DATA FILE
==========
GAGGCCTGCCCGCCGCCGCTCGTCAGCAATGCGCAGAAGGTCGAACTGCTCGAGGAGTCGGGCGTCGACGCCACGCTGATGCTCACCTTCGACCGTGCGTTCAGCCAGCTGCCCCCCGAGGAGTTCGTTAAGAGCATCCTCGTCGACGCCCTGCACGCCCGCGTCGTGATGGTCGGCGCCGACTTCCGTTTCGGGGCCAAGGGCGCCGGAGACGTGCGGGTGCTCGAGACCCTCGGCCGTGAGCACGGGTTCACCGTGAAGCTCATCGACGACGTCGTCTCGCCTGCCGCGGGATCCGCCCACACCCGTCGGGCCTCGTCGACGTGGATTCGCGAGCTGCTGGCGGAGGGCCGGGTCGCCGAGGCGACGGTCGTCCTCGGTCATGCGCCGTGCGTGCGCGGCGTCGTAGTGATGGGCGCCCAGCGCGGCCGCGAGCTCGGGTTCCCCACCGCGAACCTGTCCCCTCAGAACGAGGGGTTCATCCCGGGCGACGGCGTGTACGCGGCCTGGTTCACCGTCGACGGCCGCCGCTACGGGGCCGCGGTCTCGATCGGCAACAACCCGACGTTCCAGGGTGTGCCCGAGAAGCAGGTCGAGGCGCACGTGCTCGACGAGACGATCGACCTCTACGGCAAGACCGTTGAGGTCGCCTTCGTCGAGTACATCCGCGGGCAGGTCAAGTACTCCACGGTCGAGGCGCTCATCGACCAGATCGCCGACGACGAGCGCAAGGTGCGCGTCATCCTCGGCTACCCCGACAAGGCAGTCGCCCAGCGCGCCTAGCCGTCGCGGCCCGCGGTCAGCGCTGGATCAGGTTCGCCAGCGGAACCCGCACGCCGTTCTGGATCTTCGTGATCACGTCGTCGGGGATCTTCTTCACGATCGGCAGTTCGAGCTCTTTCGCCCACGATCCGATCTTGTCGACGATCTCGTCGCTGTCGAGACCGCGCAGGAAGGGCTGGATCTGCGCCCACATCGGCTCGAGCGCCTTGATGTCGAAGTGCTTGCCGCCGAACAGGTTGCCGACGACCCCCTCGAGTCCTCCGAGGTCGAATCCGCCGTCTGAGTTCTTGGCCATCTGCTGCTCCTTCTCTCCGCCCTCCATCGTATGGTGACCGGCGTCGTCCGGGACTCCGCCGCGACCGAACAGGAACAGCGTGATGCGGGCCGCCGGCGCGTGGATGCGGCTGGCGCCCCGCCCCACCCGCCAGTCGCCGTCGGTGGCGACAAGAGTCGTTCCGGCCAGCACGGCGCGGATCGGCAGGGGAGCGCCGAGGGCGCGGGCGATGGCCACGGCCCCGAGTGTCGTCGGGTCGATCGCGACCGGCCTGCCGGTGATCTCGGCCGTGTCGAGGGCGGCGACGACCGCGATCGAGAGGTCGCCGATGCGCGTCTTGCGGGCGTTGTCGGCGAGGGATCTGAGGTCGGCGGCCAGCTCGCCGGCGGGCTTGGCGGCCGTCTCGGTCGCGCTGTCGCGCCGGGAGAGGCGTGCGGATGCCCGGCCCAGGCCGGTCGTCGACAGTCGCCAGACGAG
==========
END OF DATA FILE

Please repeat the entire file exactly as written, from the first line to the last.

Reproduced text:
GAGGCCTGCCCGCCGCCGCTCGTCAGCAATGCGCAGAAGGTCGAACTGCTCGAGGAGTCGGGCGTCGACGCCACGCTGATGCTCACCTTCGACCGTGCGTTCAGCCAGCTGCCCCCCGAGGAGTTCGTTAAGAGCATCCTCGTCGACGCCCTGCACGCCCGCGTCGTGATGGTCGGCGCCGACTTCCGTTTCGGGGCCAAGGGCGCCGGAGACGTGCGGGTGCTCGAGACCCTCGGCCGTGAGCACGGGTTCACCGTGAAGCTCATCGACGACGTCGTCTCGCCTGCCGCGGGATCCGCCCACACCCGTCGGGCCTCGTCGACGTGGATTCGCGAGCTGCTGGCGGAGGGCCGGGTCGCCGAGGCGACGGTCGTCCTCGGTCATGCGCCGTGCGTGCGCGGCGTCGTAGTGATGGGCGCCCAGCGCGGCCGCGAGCTCGGGTTCCCCACCGCGAACCTGTCCCCTCAGAACGAGGGGTTCATCCCGGGCGACGGCGTGTACGCGGCCTGGTTCACCGTCGACGGCCGCCGCTACGGGGCCGCGGTCTCGATCGGCAACAACCCGACGTTCCAGGGTGTGCCCGAGAAGCAGGTCGAGGCGCACGTGCTCGACGAGACGATCGACCTCTACGGCAAGACCGTTGAGGTCGCCTTCGTCGAGTACATCCGCGGGCAGGTCAAGTACTCCACGGTCGAGGCGCTCATCGACCAGATCGCCGACGACGAGCGCAAGGTGCGCGTCATCCTCGGCTACCCCGACAAGGCAGTCGCCCAGCGCGCCTAGCCGTCGCGGCCCGCGGTCAGCGCTGGATCAGGTTCGCCAGCGGAACCCGCACGCCGTTCTGGATCTTCGTGATCACGTCGTCGGGGATCTTCTTCACGATCGGCAGTTCGAGCTCTTTCGCCCACGATCCGATCTTGTCGACGATCTCGTCGCTGTCGAGACCGCGCAGGAAGGGCTGGATCTGCGCCCACATCGGCTCGAGCGCCTTGATGTCGAAGTGCTTGCCGCCGAACAGGTTGCCGACGACCCCCTCGAGTCCTCCGAGGTCGAATCCGCCGTCTGAGTTCTTGGCCATCTGCTGCTCCTTCTCTCCGCCCTCCATCGTATGGTGACCGGCGTCGTCCGGGACTCCGCCGCGACCGAACAGGAACAGCGTGATGCGGGCCGCCGGCGCGTGGATGCGGCTGGCGCCCCGCCCCACCCGCCAGTCGCCGTCGGTGGCGACAAGAGTCGTTCCGGCCAGCACGGCGCGGATCGGCAGGGGAGCGCCGAGGGCGCGGGCGATGGCCACGGCCCCGAGTGTCGTCGGGTCGATCGCGACCGGCCTGCCGGTGATCTCGGCCGTGTCGAGGGCGGCGACGACCGCGATCGAGAGGTCGCCGATGCGCGTCTTGCGGGCGTTGTCGGCGAGGGATCTGAGGTCGGCGGCCAGCTCGCCGGCGGGCTTGGCGGCCGTCTCGGTCGCGCTGTCGCGCCGGGAGAGGCGTGCGGATGCCCGGCCCAGGCCGGTCGTCGACAGTCGCCAGACGAG